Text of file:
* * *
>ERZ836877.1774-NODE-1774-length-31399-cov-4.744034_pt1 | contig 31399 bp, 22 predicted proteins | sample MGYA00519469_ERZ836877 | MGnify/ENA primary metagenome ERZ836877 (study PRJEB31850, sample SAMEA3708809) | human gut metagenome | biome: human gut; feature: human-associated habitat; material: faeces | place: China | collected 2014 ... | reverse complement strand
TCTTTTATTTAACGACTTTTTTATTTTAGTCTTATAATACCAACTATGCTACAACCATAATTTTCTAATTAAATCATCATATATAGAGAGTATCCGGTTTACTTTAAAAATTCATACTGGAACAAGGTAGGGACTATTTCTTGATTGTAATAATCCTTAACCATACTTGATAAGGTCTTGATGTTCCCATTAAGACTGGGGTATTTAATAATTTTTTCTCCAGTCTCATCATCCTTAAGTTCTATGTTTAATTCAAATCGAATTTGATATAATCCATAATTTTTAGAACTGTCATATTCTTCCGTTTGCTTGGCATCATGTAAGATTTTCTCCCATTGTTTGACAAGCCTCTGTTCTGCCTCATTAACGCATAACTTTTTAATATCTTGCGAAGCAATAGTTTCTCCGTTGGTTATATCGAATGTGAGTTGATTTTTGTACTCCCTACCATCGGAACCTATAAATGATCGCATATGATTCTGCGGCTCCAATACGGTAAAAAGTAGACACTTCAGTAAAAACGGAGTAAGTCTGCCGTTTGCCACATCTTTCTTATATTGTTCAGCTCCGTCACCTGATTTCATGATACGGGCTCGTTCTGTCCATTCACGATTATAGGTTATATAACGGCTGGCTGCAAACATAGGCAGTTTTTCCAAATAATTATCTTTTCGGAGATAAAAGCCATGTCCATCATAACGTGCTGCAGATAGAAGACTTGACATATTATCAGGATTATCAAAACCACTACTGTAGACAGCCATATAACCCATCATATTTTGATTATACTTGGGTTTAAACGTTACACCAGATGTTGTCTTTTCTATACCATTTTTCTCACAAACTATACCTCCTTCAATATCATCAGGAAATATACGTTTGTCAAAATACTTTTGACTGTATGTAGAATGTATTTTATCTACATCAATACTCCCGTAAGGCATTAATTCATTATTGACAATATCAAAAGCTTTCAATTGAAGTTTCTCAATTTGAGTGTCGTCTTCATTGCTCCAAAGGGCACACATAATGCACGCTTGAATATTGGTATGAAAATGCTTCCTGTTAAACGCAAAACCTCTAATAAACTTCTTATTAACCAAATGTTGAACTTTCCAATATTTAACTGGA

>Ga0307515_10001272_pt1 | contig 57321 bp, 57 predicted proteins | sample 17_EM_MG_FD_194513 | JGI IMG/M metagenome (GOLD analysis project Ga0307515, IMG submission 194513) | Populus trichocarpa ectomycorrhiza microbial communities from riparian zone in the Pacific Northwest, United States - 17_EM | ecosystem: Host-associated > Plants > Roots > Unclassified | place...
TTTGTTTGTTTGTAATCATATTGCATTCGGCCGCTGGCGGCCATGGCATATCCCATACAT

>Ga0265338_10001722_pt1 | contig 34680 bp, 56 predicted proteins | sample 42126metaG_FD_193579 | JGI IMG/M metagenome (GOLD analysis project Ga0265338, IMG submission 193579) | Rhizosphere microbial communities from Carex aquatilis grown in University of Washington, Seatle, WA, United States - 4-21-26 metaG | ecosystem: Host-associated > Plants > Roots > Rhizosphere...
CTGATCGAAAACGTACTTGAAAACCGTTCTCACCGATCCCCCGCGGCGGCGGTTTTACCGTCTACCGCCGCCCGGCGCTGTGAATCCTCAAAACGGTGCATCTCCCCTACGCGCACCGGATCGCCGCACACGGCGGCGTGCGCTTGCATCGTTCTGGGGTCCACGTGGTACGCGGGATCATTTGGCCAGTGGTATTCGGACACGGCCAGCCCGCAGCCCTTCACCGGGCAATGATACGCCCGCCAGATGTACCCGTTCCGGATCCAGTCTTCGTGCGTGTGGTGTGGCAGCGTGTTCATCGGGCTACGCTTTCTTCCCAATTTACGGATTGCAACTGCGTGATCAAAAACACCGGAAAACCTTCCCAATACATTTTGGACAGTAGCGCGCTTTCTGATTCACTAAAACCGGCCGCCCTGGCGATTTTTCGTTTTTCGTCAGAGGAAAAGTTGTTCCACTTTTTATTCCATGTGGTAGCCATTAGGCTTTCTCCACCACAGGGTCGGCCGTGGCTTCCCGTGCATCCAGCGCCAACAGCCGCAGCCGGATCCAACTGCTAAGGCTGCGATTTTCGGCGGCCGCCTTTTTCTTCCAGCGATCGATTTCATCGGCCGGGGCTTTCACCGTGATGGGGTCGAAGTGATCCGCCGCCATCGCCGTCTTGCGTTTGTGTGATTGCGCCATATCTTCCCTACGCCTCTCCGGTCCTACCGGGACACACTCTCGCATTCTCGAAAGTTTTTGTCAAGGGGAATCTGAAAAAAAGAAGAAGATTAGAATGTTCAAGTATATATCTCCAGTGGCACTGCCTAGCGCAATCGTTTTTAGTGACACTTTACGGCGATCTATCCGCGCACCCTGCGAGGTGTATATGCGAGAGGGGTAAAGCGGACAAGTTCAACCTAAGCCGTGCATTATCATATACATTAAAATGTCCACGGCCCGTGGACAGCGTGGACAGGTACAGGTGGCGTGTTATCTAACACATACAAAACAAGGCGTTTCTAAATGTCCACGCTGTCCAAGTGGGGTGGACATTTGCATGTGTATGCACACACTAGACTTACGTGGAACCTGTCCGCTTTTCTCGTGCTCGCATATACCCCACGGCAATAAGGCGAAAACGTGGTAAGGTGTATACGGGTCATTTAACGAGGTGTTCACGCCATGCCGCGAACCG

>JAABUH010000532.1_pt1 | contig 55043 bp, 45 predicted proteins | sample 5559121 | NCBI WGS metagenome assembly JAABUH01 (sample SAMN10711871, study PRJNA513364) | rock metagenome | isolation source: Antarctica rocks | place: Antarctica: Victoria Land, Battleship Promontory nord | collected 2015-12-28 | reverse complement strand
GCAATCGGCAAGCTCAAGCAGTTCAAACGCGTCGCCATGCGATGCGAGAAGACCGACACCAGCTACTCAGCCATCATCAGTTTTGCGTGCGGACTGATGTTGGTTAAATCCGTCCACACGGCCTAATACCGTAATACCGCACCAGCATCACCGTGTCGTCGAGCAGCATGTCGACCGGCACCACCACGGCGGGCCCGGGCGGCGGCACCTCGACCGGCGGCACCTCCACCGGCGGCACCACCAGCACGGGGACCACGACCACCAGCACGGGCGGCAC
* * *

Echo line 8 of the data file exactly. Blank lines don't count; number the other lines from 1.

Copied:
GCAATCGGCAAGCTCAAGCAGTTCAAACGCGTCGCCATGCGATGCGAGAAGACCGACACCAGCTACTCAGCCATCATCAGTTTTGCGTGCGGACTGATGTTGGTTAAATCCGTCCACACGGCCTAATACCGTAATACCGCACCAGCATCACCGTGTCGTCGAGCAGCATGTCGACCGGCACCACCACGGCGGGCCCGGGCGGCGGCACCTCGACCGGCGGCACCTCCACCGGCGGCACCACCAGCACGGGGACCACGACCACCAGCACGGGCGGCAC